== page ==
Dorothy – Danielle Hope
Aunt Em – Kate Coysten
Uncle Henry/Guard – Stephen Scott
Hickory/Tin Man – Edward Baker-Duly
Zeke/Lion – David Ganly
Hunk/Scarecrow – Paul Keating
Miss Gulch/Wicked Witch – Marianne Benedict
Glinda – Emily Tierney
Professor Marvel/Wizard/Doorman – Michael Crawford
Additional Lyrics – Tim Rice
Additional Music – Andrew Lloyd Webber
Director – Jeremy Sams
Lighting – Hugh Vanstone
Choreographer – Arlene Phillips
You know, I really am getting sick to the back teeth of the Andrew Lloyd Webber juggernaut, which rolls on and crushes great theatre under its wheels. Once again, ALW has persuaded the BBC to give him hours of prime-time advertising under the auspices of a “search for new talent”, has persuaded the Great British Public to part with its hard-earned by promising a vast, exciting phantasmagoria and has churned out a cheap, damp squib masquerading as a wonderful new reinterpretation of a much-loved classic piece of history. Not content with butchering Oliver and The Sound of Music, ALW now turns his attention to possibly the best-loved film Hollywood ever made (at least his next outing will be to butcher one of his own works – rumour is that the next BBC talent show will be to look for a new Jesus for Superstar, a thought that fills me with dread). What really pisses me off about ALW is that he promises everything and delivers precious little, much like the title character of this show. Its all smoke and mirrors. ALW has the money and the talent pool to present something spectacular beyond our wildest dreams, and what we eventually get once again is him as Chief Peddler of Tat to The Masses.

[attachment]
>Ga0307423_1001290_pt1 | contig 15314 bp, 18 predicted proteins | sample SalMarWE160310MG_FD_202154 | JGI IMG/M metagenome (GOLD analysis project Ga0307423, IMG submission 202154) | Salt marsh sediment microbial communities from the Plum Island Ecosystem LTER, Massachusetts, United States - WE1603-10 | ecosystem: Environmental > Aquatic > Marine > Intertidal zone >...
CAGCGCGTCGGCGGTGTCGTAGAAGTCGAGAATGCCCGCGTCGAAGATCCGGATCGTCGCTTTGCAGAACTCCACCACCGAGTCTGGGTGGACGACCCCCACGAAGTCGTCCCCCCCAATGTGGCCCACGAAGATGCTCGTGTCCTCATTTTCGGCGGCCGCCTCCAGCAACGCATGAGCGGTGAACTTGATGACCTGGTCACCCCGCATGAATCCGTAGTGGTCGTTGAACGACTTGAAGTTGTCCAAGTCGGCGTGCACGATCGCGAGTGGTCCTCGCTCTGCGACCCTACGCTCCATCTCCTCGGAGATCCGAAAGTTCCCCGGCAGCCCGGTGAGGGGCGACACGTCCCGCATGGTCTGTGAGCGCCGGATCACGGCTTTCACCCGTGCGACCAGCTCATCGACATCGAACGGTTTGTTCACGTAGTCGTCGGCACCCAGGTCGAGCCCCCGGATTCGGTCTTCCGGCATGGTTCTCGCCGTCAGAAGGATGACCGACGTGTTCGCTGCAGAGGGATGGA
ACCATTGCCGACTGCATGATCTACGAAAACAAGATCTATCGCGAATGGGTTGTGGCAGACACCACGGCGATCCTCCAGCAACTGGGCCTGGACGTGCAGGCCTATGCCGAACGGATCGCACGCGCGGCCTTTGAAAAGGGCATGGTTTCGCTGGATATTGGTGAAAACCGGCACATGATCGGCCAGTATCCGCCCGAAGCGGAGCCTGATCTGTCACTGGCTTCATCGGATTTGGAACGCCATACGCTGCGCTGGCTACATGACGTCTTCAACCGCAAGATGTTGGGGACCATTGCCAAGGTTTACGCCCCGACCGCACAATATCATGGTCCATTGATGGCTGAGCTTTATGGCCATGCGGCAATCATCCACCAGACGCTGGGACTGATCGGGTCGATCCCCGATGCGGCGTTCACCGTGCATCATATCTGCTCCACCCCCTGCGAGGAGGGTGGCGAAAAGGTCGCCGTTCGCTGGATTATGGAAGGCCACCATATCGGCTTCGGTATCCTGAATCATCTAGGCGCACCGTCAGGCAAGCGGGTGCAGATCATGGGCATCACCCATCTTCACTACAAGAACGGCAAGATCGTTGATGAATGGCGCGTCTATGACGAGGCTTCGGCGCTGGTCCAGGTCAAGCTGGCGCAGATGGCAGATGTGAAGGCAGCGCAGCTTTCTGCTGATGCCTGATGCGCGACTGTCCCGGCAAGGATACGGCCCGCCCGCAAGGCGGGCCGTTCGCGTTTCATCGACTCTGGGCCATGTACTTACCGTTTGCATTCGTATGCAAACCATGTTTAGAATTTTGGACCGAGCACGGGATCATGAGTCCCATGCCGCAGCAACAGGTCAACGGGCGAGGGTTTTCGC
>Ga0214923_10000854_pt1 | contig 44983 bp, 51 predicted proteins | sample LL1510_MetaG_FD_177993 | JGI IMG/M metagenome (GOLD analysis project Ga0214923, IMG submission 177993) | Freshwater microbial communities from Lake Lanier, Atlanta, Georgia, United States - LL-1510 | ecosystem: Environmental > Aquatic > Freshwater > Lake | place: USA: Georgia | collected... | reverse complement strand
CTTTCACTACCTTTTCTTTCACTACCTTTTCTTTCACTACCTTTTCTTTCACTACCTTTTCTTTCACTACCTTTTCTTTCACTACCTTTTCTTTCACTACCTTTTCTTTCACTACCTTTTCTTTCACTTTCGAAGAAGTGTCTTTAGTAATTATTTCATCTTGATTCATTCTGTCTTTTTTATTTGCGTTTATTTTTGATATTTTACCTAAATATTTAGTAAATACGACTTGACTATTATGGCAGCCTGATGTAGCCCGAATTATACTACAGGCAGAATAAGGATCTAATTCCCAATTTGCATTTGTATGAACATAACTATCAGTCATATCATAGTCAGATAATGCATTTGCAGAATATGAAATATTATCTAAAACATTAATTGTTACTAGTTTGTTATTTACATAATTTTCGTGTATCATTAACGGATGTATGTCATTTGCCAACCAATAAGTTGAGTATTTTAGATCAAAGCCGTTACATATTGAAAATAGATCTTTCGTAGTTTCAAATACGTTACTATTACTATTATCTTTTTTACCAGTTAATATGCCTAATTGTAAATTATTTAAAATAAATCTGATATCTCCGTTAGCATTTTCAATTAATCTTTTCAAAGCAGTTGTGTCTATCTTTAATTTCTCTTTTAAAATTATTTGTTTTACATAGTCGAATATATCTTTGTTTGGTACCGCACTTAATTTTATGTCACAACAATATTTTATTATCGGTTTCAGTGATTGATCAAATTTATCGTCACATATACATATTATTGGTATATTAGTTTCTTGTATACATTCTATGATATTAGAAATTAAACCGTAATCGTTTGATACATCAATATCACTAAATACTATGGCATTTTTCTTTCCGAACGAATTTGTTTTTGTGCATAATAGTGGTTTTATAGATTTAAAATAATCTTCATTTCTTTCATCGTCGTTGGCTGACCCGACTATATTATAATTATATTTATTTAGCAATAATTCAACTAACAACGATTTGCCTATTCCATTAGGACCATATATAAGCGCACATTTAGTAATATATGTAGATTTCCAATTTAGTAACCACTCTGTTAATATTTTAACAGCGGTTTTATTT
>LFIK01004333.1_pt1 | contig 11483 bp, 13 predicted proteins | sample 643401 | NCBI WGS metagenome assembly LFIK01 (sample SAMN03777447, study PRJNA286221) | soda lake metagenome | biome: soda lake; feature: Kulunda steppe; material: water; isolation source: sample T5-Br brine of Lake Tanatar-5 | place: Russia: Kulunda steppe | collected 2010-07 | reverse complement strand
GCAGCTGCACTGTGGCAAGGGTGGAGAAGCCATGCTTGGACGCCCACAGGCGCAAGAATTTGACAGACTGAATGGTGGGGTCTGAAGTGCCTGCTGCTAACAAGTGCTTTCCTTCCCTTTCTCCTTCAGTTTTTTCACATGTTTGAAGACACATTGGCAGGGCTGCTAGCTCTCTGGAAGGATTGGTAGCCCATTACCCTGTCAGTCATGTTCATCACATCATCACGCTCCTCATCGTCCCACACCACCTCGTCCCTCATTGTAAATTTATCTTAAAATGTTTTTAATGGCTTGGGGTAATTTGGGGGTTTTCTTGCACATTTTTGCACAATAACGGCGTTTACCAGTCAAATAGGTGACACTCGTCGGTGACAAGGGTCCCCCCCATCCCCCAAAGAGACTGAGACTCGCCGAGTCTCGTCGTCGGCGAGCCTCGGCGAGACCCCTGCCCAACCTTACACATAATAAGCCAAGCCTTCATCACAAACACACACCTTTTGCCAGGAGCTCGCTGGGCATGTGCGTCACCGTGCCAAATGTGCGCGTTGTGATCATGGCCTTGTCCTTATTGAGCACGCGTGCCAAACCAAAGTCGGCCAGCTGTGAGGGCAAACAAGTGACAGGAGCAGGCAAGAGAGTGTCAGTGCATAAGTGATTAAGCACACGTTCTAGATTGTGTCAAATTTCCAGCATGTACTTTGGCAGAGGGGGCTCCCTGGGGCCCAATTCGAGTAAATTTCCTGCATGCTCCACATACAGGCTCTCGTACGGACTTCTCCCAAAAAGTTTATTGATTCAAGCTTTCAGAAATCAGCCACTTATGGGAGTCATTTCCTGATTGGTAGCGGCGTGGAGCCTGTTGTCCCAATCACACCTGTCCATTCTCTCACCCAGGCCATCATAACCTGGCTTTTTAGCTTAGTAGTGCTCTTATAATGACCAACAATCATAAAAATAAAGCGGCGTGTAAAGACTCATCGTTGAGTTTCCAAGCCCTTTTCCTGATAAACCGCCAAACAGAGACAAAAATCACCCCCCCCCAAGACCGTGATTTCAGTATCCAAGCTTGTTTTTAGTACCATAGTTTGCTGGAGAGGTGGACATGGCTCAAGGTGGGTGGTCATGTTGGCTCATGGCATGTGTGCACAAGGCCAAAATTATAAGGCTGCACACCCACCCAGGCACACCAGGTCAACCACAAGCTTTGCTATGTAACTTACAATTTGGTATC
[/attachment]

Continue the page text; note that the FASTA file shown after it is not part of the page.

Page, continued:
Regardless of the fact that The Wizard of Oz is a classic loved by millions with a glorious score, ALW is so convinced of his own superiority that he can’t resist fiddling with it and stamping his tawdry mark all over it. So he’s re-written a script which doesn’t need re-writing (at the expense of several characters), turned it into a star vehicle for Michael Crawford, shoved some of his own music into it (mercifully, most of it is instantly forgettable), stripped out a great deal of the wonderful orchestrations from the film soundtrack and thrown onto the enormous stage of The Palladium an ensemble of 20 who look completely lost on it. They’ve been directed and choreographed (if I can call it that – both are horrifically and woefully thin) with the absolute minimum of effort and with a tiny orchestra and some truly lousy scenery and yet Joe Public lap it up by the bucketful and shout for more. Honestly, I don’t know whether I was more disappointed by this show or by the undiscriminating idiots who think that ALW shits pure gold. Its not as if it hasn’t happened before. But nobody takes any notice of the man behind the curtain who is pulling the levers and throwing glitter in their eyes until they can no longer see his deception clearly enough to call “foul”.